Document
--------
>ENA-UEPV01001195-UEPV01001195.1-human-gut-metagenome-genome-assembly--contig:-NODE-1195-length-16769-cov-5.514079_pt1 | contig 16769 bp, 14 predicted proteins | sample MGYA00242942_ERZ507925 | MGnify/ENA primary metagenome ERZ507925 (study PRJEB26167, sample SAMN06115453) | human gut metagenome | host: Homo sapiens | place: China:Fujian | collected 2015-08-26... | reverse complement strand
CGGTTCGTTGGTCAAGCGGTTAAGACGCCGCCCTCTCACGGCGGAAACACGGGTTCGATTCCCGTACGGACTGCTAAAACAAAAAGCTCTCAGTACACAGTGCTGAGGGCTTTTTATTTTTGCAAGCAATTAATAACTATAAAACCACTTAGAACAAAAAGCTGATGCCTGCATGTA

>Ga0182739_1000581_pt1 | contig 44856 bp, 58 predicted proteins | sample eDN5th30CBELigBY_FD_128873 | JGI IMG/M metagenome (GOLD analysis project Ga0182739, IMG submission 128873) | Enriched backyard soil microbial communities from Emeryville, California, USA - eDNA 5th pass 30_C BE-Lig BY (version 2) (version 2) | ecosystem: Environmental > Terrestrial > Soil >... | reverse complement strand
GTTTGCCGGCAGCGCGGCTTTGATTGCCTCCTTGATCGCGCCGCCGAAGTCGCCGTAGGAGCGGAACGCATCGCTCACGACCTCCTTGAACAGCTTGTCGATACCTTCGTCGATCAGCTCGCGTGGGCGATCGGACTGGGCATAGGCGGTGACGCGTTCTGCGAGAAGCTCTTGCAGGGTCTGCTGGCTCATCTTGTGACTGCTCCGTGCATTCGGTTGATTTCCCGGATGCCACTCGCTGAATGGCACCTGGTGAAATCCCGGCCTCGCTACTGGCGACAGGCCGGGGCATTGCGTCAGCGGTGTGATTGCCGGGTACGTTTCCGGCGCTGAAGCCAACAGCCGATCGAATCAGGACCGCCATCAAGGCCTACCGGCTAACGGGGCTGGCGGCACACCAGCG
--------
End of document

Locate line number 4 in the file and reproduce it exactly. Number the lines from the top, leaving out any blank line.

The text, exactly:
GTTTGCCGGCAGCGCGGCTTTGATTGCCTCCTTGATCGCGCCGCCGAAGTCGCCGTAGGAGCGGAACGCATCGCTCACGACCTCCTTGAACAGCTTGTCGATACCTTCGTCGATCAGCTCGCGTGGGCGATCGGACTGGGCATAGGCGGTGACGCGTTCTGCGAGAAGCTCTTGCAGGGTCTGCTGGCTCATCTTGTGACTGCTCCGTGCATTCGGTTGATTTCCCGGATGCCACTCGCTGAATGGCACCTGGTGAAATCCCGGCCTCGCTACTGGCGACAGGCCGGGGCATTGCGTCAGCGGTGTGATTGCCGGGTACGTTTCCGGCGCTGAAGCCAACAGCCGATCGAATCAGGACCGCCATCAAGGCCTACCGGCTAACGGGGCTGGCGGCACACCAGCG